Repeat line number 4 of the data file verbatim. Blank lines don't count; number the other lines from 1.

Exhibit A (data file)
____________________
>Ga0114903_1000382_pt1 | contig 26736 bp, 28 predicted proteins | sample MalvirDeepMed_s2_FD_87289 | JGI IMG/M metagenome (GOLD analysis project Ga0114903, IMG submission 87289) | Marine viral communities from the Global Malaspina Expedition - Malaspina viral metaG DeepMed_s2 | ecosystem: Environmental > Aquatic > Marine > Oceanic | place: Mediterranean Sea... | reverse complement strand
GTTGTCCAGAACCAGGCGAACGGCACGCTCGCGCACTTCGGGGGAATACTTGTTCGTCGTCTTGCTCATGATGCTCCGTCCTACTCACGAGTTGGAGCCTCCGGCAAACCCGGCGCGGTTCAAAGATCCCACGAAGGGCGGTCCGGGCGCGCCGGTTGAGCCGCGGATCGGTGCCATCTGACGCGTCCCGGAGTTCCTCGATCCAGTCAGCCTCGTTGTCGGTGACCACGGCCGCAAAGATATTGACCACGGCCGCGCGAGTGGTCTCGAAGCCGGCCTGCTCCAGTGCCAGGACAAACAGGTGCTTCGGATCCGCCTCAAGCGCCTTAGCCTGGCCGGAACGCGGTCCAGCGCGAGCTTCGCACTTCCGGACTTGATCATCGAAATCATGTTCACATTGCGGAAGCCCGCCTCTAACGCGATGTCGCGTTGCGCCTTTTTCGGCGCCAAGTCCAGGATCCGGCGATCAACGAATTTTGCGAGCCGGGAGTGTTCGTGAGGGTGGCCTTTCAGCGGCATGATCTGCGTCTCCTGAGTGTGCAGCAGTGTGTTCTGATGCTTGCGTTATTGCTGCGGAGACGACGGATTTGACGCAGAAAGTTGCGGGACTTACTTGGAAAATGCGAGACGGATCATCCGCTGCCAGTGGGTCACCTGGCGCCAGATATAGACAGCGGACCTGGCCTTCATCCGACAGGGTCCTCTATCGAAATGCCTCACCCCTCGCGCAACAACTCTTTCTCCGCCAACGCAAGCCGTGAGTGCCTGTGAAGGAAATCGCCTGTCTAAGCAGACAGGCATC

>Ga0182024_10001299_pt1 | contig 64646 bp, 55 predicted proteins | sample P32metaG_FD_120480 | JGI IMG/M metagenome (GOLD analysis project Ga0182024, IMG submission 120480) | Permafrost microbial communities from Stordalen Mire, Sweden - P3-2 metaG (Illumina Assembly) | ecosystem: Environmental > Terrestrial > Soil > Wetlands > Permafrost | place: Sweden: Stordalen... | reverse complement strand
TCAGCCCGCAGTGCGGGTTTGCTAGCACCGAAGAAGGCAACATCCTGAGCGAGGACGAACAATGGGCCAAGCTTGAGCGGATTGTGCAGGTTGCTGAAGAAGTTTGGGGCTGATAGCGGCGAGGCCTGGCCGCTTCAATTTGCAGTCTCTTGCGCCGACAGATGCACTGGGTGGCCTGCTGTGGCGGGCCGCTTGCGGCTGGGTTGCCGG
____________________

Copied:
TCAGCCCGCAGTGCGGGTTTGCTAGCACCGAAGAAGGCAACATCCTGAGCGAGGACGAACAATGGGCCAAGCTTGAGCGGATTGTGCAGGTTGCTGAAGAAGTTTGGGGCTGATAGCGGCGAGGCCTGGCCGCTTCAATTTGCAGTCTCTTGCGCCGACAGATGCACTGGGTGGCCTGCTGTGGCGGGCCGCTTGCGGCTGGGTTGCCGG